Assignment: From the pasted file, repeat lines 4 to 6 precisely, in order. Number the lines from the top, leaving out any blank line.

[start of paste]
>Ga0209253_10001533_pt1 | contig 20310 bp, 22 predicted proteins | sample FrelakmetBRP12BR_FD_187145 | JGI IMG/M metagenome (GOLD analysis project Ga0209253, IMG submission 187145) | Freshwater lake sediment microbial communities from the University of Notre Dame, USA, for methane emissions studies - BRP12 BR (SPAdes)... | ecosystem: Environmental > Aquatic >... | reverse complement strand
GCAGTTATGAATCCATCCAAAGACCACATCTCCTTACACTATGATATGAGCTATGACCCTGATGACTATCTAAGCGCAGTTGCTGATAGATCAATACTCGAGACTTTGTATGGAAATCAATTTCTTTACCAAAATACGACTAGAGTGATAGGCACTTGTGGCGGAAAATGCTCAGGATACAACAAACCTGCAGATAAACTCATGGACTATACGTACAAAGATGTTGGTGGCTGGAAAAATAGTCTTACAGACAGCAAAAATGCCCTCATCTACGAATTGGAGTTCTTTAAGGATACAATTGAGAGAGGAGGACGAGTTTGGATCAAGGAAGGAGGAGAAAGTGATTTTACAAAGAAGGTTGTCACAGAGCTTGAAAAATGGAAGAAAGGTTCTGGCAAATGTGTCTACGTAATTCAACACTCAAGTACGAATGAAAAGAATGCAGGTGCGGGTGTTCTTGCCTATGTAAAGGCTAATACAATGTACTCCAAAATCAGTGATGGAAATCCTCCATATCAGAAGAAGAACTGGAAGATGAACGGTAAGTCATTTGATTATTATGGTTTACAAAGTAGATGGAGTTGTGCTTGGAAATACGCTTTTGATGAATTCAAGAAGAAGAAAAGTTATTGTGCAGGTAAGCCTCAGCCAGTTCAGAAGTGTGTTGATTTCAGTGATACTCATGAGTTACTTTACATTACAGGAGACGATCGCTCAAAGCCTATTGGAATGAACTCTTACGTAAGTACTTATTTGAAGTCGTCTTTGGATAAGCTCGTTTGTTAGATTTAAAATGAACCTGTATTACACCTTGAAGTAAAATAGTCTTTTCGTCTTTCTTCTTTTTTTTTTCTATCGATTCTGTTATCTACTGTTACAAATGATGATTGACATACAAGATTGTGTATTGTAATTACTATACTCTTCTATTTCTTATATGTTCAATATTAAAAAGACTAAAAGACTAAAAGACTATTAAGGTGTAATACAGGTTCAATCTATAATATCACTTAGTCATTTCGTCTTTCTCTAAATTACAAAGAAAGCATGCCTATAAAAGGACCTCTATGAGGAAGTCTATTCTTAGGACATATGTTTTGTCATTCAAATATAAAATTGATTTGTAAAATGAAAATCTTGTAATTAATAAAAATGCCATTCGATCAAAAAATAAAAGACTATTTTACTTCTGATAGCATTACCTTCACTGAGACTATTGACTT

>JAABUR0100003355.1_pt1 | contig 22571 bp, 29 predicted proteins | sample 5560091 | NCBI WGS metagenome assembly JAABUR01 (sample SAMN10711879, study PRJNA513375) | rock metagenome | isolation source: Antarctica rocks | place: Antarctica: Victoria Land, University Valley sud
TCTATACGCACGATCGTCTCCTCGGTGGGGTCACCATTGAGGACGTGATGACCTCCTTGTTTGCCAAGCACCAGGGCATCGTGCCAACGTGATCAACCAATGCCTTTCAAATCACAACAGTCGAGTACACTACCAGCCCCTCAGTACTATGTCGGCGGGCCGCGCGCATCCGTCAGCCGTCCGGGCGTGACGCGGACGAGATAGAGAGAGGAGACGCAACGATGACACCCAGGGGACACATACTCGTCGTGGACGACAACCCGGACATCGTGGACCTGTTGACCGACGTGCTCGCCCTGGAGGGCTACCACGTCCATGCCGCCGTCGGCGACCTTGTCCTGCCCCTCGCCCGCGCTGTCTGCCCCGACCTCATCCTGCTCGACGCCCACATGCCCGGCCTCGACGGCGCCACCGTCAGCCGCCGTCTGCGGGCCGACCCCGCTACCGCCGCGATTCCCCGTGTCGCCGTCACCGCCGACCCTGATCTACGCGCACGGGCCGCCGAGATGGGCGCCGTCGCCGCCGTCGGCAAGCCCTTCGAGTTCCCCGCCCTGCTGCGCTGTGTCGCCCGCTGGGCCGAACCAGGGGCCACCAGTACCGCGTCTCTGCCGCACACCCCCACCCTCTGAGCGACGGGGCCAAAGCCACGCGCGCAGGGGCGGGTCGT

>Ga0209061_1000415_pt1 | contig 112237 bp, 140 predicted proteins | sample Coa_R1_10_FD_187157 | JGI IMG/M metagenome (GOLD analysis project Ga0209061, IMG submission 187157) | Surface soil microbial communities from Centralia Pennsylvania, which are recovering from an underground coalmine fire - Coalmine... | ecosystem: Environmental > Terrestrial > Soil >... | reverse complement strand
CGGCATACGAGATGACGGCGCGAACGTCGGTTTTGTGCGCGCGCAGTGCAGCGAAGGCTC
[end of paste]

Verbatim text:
TCTATACGCACGATCGTCTCCTCGGTGGGGTCACCATTGAGGACGTGATGACCTCCTTGTTTGCCAAGCACCAGGGCATCGTGCCAACGTGATCAACCAATGCCTTTCAAATCACAACAGTCGAGTACACTACCAGCCCCTCAGTACTATGTCGGCGGGCCGCGCGCATCCGTCAGCCGTCCGGGCGTGACGCGGACGAGATAGAGAGAGGAGACGCAACGATGACACCCAGGGGACACATACTCGTCGTGGACGACAACCCGGACATCGTGGACCTGTTGACCGACGTGCTCGCCCTGGAGGGCTACCACGTCCATGCCGCCGTCGGCGACCTTGTCCTGCCCCTCGCCCGCGCTGTCTGCCCCGACCTCATCCTGCTCGACGCCCACATGCCCGGCCTCGACGGCGCCACCGTCAGCCGCCGTCTGCGGGCCGACCCCGCTACCGCCGCGATTCCCCGTGTCGCCGTCACCGCCGACCCTGATCTACGCGCACGGGCCGCCGAGATGGGCGCCGTCGCCGCCGTCGGCAAGCCCTTCGAGTTCCCCGCCCTGCTGCGCTGTGTCGCCCGCTGGGCCGAACCAGGGGCCACCAGTACCGCGTCTCTGCCGCACACCCCCACCCTCTGAGCGACGGGGCCAAAGCCACGCGCGCAGGGGCGGGTCGT

>Ga0209061_1000415_pt1 | contig 112237 bp, 140 predicted proteins | sample Coa_R1_10_FD_187157 | JGI IMG/M metagenome (GOLD analysis project Ga0209061, IMG submission 187157) | Surface soil microbial communities from Centralia Pennsylvania, which are recovering from an underground coalmine fire - Coalmine... | ecosystem: Environmental > Terrestrial > Soil >... | reverse complement strand
CGGCATACGAGATGACGGCGCGAACGTCGGTTTTGTGCGCGCGCAGTGCAGCGAAGGCTC